For most patients, total hip replacement proves to be a reliable and effective procedure. During this traditional procedure, the surgeon will insert a mechanical system with ball and socket parts. These parts are assembled prior to the procedure. This prosthetic ball and socket restores movement to the hip during the prosthesis’ lifespan. However, mechanical devices used for total hip replacements can suffer from biological or mechanical failure. If the mechanical device fails, the patient may need to undergo re-operation for the hip replacement to deal with the failure of the mechanical device. Total hip revision refers to a re-operation of the total hip replacement.


Most elderly patients who undergo a hip placement procedure will be able to retain the prosthesis for up to decades. Some elderly patients are able to keep their prosthesis for life. However, other patients end up requiring one or multiple revisions of the hip placement. This is especially true if the patient undergoes the original hip replacement surgery at a young age and leads a very active physical lifestyle.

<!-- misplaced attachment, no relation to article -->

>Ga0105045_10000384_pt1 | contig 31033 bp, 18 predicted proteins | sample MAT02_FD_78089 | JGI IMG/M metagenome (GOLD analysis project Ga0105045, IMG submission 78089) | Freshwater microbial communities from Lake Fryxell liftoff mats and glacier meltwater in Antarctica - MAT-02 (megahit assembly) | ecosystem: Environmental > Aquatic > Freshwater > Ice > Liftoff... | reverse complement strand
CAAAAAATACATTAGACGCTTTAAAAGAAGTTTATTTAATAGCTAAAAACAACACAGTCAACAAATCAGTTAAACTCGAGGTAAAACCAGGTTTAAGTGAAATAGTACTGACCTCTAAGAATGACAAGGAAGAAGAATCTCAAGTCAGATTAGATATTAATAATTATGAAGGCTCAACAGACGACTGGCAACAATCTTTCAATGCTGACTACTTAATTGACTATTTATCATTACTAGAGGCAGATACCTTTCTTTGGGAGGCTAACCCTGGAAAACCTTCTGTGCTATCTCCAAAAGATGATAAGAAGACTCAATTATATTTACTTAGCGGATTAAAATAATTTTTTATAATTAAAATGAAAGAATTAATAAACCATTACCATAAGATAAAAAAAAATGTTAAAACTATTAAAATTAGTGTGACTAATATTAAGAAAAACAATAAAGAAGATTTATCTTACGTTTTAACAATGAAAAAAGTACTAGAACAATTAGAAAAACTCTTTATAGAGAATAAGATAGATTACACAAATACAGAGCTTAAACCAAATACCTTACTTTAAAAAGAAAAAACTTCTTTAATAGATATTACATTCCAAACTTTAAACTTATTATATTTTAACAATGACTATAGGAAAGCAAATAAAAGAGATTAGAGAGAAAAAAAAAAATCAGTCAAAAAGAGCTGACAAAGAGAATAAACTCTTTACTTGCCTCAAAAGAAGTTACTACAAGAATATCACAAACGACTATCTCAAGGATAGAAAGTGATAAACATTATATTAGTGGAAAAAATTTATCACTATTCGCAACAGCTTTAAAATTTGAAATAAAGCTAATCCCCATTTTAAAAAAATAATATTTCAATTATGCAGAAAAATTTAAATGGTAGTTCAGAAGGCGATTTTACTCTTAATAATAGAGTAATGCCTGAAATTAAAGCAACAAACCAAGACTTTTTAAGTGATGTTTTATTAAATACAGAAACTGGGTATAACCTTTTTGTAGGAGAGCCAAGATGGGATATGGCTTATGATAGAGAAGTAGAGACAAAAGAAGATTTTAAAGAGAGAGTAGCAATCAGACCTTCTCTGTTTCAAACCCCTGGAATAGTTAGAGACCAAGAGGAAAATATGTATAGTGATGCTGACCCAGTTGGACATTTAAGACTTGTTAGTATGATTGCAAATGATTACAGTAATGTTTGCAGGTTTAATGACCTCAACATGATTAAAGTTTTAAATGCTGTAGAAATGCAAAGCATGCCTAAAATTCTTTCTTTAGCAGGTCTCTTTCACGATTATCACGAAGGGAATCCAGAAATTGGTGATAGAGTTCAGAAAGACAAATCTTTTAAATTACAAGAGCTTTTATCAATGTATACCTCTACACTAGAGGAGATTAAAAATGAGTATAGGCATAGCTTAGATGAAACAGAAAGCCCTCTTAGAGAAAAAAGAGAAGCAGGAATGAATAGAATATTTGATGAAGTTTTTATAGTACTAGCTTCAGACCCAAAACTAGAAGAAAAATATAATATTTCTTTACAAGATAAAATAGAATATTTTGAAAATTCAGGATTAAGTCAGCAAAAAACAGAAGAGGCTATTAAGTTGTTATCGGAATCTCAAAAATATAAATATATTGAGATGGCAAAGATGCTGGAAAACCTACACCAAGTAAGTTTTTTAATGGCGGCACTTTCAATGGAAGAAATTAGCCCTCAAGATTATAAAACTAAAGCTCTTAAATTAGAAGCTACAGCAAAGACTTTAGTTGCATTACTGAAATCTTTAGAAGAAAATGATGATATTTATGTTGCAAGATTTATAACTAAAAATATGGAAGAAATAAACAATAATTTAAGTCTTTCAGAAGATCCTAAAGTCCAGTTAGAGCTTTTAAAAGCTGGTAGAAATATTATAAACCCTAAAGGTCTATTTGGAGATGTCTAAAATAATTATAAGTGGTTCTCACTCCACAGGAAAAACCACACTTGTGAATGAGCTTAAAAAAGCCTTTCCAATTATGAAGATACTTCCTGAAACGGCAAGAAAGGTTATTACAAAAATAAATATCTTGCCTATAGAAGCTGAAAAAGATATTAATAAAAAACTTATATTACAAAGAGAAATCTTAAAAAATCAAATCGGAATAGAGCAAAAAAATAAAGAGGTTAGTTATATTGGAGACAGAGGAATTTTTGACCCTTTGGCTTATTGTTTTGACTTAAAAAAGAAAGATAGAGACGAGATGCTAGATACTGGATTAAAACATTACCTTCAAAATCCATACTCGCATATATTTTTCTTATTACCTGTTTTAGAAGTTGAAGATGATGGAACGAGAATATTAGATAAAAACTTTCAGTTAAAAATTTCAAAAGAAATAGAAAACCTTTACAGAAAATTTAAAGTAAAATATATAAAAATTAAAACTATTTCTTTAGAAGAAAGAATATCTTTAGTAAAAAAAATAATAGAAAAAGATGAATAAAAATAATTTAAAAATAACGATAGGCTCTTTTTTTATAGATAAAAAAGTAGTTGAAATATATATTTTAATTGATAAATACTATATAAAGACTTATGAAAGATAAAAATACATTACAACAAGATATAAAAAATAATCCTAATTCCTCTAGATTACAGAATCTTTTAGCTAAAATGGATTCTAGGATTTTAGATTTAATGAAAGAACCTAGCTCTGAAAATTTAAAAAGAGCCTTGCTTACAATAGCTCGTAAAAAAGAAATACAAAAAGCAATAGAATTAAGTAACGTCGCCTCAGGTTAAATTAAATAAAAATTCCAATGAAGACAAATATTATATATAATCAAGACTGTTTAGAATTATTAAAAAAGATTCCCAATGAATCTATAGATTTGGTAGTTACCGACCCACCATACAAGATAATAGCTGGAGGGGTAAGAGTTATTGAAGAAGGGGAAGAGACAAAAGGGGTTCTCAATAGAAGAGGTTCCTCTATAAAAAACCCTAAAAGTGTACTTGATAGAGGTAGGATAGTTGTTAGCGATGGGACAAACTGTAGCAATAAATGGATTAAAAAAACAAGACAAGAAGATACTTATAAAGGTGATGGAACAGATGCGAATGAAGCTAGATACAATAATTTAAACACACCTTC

The preoperative investigations for patients who need to undergo revision surgery are usually more thorough and extensive than the investigations required for patients undergoing a primary surgery. In many cases, a patient will need to undergo special x-ray projections, MRIs, and CT scans of the hip to identify the position and fixation of the mechanical parts. The results of these imaging tests will help determine the severity of the bone loss surrounding the failed implant. A preoperative fluid sample and blood work may be required if the surgeon believes the failed hip is infected.


In the United States, revision hip replacement is a fairly uncommon procedure. For every 100 hip replacement procedures performed, there are about 18 revision hip replacement procedures performed. The main reasons for revision hip replacement are mechanical failure, repetitive dislocation of the hip replacement, and infection.

 
 
Hip Core Decompression